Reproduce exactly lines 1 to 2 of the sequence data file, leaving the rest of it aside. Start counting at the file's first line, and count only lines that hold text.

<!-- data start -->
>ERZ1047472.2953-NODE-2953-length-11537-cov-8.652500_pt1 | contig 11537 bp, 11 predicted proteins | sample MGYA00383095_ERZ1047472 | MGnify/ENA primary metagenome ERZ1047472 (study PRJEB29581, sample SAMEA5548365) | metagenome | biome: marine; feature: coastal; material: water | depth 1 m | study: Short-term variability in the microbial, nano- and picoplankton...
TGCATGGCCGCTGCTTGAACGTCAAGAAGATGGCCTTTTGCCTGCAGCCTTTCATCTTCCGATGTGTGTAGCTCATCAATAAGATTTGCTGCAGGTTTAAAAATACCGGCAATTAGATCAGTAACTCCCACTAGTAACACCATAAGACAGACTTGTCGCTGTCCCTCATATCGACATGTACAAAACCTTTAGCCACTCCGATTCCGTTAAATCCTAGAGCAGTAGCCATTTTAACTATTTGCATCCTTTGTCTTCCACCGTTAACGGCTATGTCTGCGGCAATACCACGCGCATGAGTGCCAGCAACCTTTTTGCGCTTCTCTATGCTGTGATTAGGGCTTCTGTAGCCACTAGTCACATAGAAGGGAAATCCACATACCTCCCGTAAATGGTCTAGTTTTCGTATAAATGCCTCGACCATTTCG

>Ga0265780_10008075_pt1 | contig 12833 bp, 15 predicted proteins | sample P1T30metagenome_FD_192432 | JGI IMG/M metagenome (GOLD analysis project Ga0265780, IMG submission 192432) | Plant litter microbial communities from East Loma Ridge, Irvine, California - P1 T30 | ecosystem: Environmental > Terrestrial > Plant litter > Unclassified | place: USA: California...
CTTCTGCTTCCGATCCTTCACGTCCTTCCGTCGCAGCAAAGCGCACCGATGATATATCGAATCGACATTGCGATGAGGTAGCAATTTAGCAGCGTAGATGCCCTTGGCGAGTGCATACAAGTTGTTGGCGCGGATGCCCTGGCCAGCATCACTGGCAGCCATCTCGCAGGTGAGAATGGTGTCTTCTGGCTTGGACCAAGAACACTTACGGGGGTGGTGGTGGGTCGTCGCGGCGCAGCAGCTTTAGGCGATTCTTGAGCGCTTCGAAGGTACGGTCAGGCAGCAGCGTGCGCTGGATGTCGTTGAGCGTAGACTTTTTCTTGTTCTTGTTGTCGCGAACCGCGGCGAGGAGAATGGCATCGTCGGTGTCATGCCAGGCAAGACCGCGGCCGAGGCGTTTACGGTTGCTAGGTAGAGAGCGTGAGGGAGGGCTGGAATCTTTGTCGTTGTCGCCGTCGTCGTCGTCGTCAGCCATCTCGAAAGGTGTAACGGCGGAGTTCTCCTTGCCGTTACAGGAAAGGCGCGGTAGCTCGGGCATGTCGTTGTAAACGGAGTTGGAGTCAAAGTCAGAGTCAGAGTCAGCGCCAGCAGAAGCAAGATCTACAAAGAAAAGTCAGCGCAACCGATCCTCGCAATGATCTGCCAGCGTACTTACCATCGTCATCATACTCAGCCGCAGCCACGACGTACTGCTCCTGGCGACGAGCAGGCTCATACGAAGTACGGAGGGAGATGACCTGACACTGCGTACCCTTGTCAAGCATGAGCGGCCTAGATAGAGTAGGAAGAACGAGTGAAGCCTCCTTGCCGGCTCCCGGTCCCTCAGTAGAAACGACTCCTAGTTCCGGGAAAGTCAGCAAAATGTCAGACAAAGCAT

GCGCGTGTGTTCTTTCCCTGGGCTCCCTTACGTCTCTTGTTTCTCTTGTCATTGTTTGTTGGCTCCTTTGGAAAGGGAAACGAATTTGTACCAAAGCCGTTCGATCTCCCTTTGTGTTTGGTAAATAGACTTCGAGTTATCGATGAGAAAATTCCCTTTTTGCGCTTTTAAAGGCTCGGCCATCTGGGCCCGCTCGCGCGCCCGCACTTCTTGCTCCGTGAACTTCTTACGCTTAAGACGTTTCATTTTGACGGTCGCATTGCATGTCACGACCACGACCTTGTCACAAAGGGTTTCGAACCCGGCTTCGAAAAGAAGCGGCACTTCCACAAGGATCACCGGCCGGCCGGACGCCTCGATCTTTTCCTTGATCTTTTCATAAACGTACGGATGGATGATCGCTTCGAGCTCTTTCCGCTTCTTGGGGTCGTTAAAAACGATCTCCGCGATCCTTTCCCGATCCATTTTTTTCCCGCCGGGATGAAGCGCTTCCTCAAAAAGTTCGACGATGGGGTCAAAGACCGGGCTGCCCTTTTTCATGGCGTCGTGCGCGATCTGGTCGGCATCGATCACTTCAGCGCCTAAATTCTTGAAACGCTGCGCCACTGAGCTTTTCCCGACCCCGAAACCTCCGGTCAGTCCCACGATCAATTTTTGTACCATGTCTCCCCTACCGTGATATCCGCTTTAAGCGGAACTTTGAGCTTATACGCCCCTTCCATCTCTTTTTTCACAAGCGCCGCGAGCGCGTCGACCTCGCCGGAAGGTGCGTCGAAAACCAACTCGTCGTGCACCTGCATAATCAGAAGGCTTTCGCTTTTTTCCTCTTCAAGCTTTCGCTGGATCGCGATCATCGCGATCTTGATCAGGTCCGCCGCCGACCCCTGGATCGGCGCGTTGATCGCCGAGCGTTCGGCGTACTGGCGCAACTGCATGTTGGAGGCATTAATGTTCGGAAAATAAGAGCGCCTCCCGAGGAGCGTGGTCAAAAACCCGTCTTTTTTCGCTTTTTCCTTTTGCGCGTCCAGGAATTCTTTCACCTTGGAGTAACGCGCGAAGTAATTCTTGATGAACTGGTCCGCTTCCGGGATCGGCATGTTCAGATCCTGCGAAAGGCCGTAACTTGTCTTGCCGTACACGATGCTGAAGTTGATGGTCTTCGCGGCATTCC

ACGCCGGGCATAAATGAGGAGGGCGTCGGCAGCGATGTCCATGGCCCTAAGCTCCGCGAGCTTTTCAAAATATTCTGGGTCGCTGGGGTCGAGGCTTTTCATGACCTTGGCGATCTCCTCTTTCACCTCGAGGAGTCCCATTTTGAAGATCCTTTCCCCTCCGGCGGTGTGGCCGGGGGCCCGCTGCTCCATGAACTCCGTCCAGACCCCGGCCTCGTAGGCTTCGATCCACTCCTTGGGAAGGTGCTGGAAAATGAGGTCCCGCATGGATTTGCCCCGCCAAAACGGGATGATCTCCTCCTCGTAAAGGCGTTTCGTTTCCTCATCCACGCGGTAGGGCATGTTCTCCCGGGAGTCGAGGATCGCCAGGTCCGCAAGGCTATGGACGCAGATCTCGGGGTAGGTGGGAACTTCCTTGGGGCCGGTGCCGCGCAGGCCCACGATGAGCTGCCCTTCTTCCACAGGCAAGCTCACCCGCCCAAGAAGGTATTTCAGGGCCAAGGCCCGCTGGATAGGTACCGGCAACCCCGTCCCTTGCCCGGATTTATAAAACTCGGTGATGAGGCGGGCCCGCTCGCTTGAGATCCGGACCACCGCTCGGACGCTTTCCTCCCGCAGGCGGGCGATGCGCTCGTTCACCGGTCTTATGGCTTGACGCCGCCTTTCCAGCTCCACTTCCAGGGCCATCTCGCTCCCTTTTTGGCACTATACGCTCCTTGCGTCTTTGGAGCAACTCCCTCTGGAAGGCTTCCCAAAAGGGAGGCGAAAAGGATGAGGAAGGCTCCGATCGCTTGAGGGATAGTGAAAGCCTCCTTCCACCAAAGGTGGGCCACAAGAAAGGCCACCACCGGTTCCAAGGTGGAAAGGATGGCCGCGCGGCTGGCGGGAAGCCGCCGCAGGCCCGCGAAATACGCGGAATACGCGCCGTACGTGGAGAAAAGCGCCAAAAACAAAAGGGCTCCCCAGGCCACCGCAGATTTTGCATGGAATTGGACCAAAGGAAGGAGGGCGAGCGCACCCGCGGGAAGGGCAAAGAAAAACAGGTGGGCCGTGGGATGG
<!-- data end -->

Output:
>ERZ1047472.2953-NODE-2953-length-11537-cov-8.652500_pt1 | contig 11537 bp, 11 predicted proteins | sample MGYA00383095_ERZ1047472 | MGnify/ENA primary metagenome ERZ1047472 (study PRJEB29581, sample SAMEA5548365) | metagenome | biome: marine; feature: coastal; material: water | depth 1 m | study: Short-term variability in the microbial, nano- and picoplankton...
TGCATGGCCGCTGCTTGAACGTCAAGAAGATGGCCTTTTGCCTGCAGCCTTTCATCTTCCGATGTGTGTAGCTCATCAATAAGATTTGCTGCAGGTTTAAAAATACCGGCAATTAGATCAGTAACTCCCACTAGTAACACCATAAGACAGACTTGTCGCTGTCCCTCATATCGACATGTACAAAACCTTTAGCCACTCCGATTCCGTTAAATCCTAGAGCAGTAGCCATTTTAACTATTTGCATCCTTTGTCTTCCACCGTTAACGGCTATGTCTGCGGCAATACCACGCGCATGAGTGCCAGCAACCTTTTTGCGCTTCTCTATGCTGTGATTAGGGCTTCTGTAGCCACTAGTCACATAGAAGGGAAATCCACATACCTCCCGTAAATGGTCTAGTTTTCGTATAAATGCCTCGACCATTTCG